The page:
Dawn DiCicco realizes abstract art can be challenging for some to embrace. Her own father had to learn to love his daughter’s prolific works. To her pleasant surprise, others purposely select her abstracts for the serenity they can convey.

“Law firms seem to like my work,” said DiCicco, a Monmouth Beach resident who shares a studio with three other artists in downtown Red Bank. “There is a call for quieter paintings.” A medical office in Montclair became a customer, too.

Having spent her life along the Jersey Shore, DiCicco’s works are strongly influenced by nature and the sea. She also draws, literally and figuratively, from her background as a graphic designer. Her distinctive mixed media artworks, many in calming shades of blue and green or muted tones, incorporate found items like bottle caps and “rusty gold.”
“I work in acrylics because I like to draw, and I usually add abstract elements using etching tools, pastels, and pencils,” DiCicco explained. “I like to collage and layer my pieces. My paintings are ‘noisy’ because there’s a lot going on, but since the pandemic, I’m striving for a more serene look.”

DiCicco’s hands “were always going” as a child. When she wasn’t painting and drawing, she was making figures out of Play-Doh and clay.

After attending the University of Miami, she graduated with a Bachelor of Fine Arts from the University of Arizona, the school she chose by throwing a dart at a map. A career in commercial art and graphic design followed. She worked as an art director for American West Magazine, then took a post in Philadelphia at an ad agency. When she became art director at an industrial firm, she met her future sister-in-law, who introduced DiCicco to her brother, now DiCicco’s husband. The couple has two adult daughters.


Throughout the years, the stay-at-home mom kept drawing, including classroom murals at her children’s school. When her girls got older, DiCicco began taking art classes again. A friend suggested she try an abstract painting class at the Guild of Creative Art in Shrewsbury.

“It just clicked with me; it’s very freeing,” the artist related. “I didn’t have to worry about perspective and would let loose on the canvas and not think about anything.”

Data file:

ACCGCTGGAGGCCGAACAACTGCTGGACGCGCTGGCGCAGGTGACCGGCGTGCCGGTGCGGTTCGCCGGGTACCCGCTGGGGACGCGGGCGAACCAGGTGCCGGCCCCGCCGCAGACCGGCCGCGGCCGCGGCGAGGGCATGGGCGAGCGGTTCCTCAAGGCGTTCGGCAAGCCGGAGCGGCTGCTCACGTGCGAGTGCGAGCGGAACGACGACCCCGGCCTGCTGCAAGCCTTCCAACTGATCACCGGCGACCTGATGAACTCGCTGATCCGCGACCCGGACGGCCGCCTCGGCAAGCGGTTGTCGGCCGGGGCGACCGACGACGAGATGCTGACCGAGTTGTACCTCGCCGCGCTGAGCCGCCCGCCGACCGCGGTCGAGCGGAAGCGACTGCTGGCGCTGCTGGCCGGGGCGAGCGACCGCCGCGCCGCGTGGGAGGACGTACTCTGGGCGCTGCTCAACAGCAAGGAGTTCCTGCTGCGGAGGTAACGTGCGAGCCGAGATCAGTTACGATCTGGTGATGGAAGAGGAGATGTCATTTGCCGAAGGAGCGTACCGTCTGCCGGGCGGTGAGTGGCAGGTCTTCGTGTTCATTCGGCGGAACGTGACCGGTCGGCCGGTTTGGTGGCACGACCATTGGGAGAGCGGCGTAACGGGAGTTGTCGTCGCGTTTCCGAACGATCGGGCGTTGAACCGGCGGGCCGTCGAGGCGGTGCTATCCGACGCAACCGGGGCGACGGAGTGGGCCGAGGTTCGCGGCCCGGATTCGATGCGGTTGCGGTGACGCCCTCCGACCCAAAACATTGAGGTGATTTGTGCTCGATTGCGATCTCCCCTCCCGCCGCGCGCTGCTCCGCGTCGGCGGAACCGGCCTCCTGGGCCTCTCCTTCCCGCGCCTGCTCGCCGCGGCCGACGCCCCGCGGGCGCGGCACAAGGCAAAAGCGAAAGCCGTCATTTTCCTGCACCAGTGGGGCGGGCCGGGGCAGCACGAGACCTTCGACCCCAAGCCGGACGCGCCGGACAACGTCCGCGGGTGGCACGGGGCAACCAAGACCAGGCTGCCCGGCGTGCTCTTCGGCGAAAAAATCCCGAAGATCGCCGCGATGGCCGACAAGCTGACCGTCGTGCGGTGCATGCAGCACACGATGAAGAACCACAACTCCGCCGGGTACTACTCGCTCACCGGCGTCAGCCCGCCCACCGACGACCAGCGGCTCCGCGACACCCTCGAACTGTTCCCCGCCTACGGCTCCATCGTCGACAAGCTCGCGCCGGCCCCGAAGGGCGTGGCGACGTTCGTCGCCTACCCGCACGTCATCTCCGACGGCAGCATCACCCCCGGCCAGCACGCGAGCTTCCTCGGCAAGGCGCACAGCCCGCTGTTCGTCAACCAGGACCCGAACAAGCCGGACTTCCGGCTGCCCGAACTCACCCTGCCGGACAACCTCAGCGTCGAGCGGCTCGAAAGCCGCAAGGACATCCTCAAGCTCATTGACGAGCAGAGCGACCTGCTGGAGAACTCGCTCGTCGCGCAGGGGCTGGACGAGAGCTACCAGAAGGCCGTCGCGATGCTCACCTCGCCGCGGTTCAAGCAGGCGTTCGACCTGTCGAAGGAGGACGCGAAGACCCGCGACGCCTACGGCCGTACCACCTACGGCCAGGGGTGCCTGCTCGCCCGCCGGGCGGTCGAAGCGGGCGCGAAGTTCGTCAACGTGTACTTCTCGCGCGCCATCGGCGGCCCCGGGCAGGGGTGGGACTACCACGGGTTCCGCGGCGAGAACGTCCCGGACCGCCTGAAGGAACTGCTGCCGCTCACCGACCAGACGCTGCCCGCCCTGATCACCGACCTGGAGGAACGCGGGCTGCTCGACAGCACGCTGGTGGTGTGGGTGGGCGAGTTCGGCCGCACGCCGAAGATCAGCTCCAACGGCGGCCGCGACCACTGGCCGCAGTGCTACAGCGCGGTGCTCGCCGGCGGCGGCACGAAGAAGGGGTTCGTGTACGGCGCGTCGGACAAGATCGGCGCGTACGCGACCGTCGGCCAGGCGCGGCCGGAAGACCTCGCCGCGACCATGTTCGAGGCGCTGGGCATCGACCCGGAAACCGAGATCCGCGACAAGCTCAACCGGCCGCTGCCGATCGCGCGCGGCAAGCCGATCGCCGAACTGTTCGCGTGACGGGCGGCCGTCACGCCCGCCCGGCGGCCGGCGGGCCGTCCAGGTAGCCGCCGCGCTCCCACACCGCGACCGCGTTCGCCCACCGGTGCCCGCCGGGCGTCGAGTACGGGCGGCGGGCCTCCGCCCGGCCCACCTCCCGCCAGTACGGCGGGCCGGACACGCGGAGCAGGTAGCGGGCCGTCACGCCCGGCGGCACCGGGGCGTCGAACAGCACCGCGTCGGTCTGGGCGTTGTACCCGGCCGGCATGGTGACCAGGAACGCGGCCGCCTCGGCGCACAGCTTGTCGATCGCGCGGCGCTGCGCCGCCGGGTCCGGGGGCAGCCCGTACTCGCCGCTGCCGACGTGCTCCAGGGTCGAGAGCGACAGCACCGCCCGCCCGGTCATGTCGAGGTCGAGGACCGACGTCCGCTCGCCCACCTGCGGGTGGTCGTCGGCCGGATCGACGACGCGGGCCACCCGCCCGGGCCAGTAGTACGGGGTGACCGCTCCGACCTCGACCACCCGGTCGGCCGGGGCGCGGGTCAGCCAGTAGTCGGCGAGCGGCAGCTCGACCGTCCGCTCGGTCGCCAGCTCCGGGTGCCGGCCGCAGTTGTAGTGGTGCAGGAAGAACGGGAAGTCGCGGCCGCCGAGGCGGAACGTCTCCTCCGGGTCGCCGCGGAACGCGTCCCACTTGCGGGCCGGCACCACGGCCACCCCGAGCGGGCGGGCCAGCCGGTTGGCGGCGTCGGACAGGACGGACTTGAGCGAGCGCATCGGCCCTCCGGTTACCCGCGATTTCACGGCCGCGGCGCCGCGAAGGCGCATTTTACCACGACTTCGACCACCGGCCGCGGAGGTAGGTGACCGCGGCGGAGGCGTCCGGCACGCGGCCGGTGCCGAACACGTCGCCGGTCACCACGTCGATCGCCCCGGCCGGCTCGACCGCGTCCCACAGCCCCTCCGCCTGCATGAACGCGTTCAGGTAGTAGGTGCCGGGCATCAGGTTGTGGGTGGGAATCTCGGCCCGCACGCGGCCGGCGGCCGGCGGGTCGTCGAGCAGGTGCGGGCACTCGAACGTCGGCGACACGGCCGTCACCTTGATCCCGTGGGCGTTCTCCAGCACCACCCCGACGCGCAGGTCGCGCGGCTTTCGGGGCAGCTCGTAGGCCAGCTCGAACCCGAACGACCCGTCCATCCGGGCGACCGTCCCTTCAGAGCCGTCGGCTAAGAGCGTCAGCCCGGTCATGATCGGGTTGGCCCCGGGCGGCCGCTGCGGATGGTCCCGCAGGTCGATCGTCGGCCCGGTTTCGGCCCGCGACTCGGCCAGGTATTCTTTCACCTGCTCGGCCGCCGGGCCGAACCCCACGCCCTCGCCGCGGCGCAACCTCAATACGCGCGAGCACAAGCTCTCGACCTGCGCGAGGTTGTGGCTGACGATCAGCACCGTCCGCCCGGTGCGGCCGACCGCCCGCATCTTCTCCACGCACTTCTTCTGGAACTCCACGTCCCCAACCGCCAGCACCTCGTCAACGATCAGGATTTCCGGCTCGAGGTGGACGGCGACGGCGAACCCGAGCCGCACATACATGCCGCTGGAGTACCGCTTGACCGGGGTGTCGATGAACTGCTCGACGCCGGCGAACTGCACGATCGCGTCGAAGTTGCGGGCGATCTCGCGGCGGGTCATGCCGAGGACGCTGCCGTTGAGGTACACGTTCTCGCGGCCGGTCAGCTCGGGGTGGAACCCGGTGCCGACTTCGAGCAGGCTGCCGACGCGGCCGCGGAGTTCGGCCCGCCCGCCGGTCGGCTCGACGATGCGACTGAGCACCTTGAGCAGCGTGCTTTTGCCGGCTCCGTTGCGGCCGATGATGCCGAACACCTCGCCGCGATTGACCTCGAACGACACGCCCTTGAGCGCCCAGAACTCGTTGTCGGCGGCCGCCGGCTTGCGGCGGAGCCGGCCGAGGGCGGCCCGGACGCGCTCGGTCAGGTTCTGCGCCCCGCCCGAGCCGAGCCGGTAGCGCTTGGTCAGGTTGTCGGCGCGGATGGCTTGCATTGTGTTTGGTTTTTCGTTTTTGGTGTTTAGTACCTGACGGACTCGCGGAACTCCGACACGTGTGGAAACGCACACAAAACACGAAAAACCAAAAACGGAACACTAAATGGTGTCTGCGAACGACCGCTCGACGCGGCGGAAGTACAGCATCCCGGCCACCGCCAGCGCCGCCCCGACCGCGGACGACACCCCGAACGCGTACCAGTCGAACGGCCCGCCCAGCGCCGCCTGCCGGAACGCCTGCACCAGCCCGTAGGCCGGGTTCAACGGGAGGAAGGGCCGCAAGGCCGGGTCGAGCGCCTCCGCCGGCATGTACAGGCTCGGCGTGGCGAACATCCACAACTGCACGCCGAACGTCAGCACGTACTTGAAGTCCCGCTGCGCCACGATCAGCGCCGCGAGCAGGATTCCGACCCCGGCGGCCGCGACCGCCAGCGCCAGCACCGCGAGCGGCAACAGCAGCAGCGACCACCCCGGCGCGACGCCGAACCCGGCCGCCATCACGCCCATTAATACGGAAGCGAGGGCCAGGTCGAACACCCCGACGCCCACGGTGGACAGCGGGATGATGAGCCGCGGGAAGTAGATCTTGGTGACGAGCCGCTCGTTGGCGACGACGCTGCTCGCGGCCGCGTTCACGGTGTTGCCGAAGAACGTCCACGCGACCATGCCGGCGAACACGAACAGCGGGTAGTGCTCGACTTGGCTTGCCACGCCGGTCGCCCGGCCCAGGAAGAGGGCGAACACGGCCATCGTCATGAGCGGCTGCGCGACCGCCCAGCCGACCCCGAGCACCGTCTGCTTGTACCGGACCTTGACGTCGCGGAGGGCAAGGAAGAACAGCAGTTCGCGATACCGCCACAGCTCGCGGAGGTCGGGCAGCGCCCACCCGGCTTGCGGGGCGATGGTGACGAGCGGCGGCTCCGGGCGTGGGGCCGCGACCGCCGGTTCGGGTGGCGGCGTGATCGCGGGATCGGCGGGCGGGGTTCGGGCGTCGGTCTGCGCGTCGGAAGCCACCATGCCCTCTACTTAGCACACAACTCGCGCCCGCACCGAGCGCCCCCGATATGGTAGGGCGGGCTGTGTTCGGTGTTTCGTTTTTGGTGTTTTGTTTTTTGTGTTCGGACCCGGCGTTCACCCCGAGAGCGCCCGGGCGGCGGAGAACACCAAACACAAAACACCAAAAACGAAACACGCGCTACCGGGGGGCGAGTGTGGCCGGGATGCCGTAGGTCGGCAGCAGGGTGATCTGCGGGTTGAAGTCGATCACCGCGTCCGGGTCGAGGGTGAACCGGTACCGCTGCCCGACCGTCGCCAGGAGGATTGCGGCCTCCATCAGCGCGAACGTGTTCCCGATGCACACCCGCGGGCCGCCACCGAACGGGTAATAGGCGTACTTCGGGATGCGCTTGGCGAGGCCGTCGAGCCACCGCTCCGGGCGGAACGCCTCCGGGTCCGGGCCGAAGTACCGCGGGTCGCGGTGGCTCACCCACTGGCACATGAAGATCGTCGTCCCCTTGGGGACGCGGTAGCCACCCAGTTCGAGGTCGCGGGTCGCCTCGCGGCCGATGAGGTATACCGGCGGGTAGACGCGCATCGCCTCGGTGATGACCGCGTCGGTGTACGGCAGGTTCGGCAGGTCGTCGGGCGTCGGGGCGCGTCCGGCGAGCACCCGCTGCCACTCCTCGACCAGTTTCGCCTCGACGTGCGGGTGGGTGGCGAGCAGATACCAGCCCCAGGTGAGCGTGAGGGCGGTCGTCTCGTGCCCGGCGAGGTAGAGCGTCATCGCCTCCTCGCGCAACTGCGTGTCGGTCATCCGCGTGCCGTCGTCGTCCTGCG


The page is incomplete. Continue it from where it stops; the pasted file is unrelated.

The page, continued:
She sold her first painting in 2013, then entered the Emerging Artists Program at the Monmouth Museum, and sold some more. In addition to a long list of art shows and exhibitions she’s participated in throughout New Jersey and New York, DiCicco gets exposure through Instagram. She posts her paintings upon completion, generating sales.

Her education continued when she was asked to work at the museum’s front desk. There, she learned how to submit works for exhibitions, and went on to join a number of artists’ programs. Along the way, she garnered numerous awards and honors including Best Painting and Best Abstract, and has mounted solo exhibitions at galleries, museums, and popular gathering places like the Tides Hotel in Asbury Park, and the Oyster Point Hotel in Red Bank. DiCicco has exhibited there twice as part of the hotel’s Artists in Residence program. Her works are hanging in guestrooms throughout the scenic marina hotel overlooking the Navesink River all this year, and can be viewed by inquiring at the front desk. Her works are currently on display in other locations like Red Bank Frameworks and the borough’s Windsor Gallery

The Art Hive Studio she founded with three other artists opened pre-pandemic in 2019, then shut down because of it. The artists are “tip-toeing our way back in,” DiCicco said, adding they are hoping to resume full operations soon.

DiCicco still produces realistic landscapes and beach scenes. Her 2017 “Water Music” series of smaller works (12” x 12” or 20” x 20”) came at the suggestion of a friend who noted shore-themed works are hot sellers during New Jersey summers. She told DiCicco she should sell them to finance supplies to paint abstracts. DiCicco said she was influenced by listening to Bruce Springsteen’s e Wild, the Innocent, and the E Street Shuffle “on repeat” all throughout the summer she painted the series.

“Some people don’t understand abstracts until you explain them and what they represent,” DiCicco said. “You need to be open to it.”

Lately, DiCicco is influenced by foxes that visit her property near the water, so much so that they are appearing in her artwork. By happy coincidence, the neighbor joining her in these pursuits is Tom Zapcic, the same photographer assigned to this story

“The foxes are friendly; one showed up as a baby,” said DiCicco, who installed a motion sensor light and camera to better view and visually capture her furry friends. “People want to come see them when they emerge at night. They are fascinating to watch, but usually run as soon as they are spotted. One had babies under Tom’s deck. I feel privileged I get to witness them, and help them when they need it. With all the problems in the world, it gives me pleasure to watch their simple little lives play out.”

Dawn DiCicco Fine Art 46 English Plaza,
Suite 6, Red Bank / dawndicicco.com